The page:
All those people trying to achieve an eighties sound show have an appalling lack of creativity… trying to revive ghosts from the past !
13/09/2011, Jean-Christophe VAN THIENEN
Florence, Italy, Summer 2011, 28 degrees centigrade, could be worse… hordes of sheepish sunburnt tourists are queuing up outside the city’s main sights, here today gone tomorrow… but hey, we couldn’t care less coz it’s time for an espresso and that long-awaited PANKOW interview with founder member Maurizio Fasolo (a.k.a fm)! Isn’t life simply splendid?
PANKOW have had a bit of a standstill up until recently, haven’t they?
The latest album we issued in 2007 featured Alex on vocals: Great Minds Against Themselves Conspire… It was recorded in Australia where he now lives and then he decided to call it a day…
Around that period I moved to Lille/Rijsel in Northern France for a while and have now moved back to Italy but living there, as well as the proximity with Belgium, has been something of an experience. I enjoyed getting to know those places better and finally being closer to an environment that had generated a music that wasn’t unlike the one I have always been playing. Even if France wasn’t an ideal location music-wise, it was close enough to Belgium and Germany. Furthermore, I contacted Belgian musicians via the net, like the guys from NTRSN, back in 2009, and was able to meet them rapidly and Bram Declercq has been singing in PANKOW for a couple of years now. Distance is not really a problem now that I’m back in Florence.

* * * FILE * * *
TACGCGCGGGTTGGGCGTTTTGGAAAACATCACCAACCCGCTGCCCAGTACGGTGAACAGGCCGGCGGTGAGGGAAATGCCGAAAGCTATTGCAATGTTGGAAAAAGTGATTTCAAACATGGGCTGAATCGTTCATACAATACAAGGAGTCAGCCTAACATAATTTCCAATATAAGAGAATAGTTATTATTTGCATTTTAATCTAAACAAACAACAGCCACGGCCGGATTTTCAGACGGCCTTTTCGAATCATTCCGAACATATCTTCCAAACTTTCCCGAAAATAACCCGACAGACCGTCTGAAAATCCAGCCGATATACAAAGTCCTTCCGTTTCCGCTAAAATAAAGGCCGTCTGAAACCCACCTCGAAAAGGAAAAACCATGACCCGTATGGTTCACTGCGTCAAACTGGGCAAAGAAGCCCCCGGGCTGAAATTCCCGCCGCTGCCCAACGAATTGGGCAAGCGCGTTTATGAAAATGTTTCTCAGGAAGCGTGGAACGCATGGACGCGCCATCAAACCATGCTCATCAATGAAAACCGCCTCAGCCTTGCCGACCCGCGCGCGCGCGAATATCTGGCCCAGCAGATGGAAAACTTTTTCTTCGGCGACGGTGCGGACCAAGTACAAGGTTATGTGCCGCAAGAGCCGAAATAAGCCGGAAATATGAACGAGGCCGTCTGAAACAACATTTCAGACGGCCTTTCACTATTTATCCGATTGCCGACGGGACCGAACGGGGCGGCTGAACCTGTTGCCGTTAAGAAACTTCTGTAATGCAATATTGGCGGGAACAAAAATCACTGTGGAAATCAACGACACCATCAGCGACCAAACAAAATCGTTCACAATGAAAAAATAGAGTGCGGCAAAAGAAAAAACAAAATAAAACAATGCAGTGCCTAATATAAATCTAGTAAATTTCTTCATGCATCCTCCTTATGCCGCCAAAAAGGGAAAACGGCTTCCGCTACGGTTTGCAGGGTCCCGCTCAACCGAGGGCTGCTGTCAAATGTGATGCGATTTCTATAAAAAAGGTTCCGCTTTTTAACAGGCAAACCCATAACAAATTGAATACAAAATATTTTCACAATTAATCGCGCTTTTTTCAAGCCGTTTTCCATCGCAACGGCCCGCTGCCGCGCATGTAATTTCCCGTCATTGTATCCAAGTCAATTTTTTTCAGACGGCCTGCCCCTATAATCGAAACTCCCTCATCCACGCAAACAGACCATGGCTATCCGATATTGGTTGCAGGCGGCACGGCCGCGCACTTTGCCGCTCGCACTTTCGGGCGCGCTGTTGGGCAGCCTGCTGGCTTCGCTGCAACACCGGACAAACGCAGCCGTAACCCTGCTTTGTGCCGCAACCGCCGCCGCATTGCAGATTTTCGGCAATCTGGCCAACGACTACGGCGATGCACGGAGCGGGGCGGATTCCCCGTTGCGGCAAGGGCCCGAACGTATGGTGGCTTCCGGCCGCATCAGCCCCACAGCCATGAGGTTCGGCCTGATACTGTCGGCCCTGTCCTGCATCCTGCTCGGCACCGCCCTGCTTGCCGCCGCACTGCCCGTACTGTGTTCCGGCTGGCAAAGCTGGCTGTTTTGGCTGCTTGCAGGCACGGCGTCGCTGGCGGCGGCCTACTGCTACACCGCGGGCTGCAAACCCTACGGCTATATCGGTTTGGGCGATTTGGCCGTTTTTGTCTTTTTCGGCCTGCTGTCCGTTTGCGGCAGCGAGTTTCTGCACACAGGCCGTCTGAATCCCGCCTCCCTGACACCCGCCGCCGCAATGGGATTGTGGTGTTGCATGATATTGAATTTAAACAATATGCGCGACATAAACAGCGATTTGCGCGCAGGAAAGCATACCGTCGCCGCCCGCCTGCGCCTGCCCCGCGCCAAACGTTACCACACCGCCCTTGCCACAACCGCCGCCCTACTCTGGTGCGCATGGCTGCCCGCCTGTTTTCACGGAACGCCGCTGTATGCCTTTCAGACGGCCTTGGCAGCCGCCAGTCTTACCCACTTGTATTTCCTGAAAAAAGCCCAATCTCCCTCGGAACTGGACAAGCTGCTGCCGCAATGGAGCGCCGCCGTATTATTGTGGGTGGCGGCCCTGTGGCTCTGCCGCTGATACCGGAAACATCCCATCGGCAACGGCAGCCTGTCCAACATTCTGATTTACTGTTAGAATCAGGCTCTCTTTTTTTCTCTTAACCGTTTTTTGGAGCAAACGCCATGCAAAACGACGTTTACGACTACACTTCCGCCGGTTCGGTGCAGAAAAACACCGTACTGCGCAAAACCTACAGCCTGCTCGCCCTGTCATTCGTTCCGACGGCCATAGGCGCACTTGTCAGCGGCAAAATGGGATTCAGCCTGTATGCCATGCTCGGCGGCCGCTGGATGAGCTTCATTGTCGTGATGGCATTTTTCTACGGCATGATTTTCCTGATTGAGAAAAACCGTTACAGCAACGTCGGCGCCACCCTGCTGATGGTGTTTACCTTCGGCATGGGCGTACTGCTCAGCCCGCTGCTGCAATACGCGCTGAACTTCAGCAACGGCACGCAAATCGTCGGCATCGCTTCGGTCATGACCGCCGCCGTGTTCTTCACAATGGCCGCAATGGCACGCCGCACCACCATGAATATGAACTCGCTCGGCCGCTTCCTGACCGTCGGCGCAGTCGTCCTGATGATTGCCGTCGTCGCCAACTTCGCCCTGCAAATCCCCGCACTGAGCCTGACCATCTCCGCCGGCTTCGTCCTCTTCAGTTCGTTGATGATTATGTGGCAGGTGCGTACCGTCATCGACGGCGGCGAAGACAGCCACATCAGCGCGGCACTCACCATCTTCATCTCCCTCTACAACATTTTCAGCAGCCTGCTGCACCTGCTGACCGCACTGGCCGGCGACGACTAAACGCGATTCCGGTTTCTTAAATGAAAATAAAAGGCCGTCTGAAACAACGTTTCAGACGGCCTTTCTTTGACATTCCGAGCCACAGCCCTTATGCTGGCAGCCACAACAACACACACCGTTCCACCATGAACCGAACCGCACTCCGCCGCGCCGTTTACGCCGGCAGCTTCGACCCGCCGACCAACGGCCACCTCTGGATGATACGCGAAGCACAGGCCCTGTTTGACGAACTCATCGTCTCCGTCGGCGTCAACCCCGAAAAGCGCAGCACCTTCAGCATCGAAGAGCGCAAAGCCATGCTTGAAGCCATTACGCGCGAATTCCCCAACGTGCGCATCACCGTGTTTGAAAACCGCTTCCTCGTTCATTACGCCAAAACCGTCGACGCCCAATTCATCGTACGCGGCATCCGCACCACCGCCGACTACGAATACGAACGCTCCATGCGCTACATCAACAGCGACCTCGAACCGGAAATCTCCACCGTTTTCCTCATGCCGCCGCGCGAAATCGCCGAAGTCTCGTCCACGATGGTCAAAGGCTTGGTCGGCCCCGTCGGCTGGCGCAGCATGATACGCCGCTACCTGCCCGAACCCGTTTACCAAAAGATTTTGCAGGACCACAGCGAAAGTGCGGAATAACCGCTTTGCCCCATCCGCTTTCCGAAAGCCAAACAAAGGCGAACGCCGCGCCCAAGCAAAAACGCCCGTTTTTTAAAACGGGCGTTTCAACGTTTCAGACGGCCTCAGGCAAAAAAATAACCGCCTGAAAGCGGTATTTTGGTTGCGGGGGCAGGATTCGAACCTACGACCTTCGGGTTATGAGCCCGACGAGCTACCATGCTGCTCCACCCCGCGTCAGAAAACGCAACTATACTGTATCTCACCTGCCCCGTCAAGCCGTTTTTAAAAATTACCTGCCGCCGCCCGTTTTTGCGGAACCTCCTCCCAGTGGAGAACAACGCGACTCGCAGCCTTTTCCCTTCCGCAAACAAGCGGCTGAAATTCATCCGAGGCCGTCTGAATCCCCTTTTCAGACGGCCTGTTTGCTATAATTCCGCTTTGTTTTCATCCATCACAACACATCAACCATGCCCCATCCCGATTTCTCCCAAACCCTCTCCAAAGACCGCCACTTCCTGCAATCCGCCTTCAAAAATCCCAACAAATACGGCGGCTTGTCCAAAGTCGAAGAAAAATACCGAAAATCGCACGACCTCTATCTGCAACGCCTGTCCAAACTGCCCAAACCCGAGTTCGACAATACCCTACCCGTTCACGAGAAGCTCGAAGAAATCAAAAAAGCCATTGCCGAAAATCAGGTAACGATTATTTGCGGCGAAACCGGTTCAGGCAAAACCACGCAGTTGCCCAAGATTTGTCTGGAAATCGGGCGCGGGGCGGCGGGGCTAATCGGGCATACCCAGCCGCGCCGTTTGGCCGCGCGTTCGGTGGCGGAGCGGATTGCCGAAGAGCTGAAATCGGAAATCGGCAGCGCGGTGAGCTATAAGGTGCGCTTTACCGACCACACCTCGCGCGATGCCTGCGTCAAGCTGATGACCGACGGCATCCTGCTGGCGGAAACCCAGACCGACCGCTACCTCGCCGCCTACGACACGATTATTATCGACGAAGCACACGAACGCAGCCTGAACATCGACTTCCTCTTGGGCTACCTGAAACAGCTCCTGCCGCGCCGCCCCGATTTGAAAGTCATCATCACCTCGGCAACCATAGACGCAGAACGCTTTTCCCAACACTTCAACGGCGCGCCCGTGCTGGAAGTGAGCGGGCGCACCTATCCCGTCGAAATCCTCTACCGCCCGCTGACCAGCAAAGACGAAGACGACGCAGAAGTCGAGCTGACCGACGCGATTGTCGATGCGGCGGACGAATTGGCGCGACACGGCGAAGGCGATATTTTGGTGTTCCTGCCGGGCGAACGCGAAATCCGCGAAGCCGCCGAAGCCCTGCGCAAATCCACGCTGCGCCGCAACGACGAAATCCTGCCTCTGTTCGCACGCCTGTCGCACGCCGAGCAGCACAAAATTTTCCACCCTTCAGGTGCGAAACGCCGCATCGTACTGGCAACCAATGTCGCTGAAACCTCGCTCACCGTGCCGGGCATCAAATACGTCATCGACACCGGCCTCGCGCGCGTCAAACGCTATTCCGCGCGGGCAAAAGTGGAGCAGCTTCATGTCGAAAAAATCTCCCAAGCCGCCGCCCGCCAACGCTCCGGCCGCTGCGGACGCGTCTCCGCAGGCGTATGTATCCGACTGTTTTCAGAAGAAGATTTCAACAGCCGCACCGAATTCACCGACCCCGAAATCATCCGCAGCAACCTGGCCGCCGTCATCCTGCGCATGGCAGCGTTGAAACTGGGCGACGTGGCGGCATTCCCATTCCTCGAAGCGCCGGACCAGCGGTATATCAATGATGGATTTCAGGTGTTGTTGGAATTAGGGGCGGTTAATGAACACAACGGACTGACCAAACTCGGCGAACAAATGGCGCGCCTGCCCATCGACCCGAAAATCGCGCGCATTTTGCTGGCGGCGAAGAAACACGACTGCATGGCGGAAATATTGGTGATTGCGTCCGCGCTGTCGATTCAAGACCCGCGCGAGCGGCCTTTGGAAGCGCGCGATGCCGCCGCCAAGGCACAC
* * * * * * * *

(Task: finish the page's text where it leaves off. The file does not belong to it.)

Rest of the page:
When you lived there did you feel that big a difference between Northern Europe and, say, Florence or Italy in general?
I realized that when I went to Berlin for the first time, way back in…(laughs)… Here there’s nothing much to do culturally speaking…
How did PANKOW start?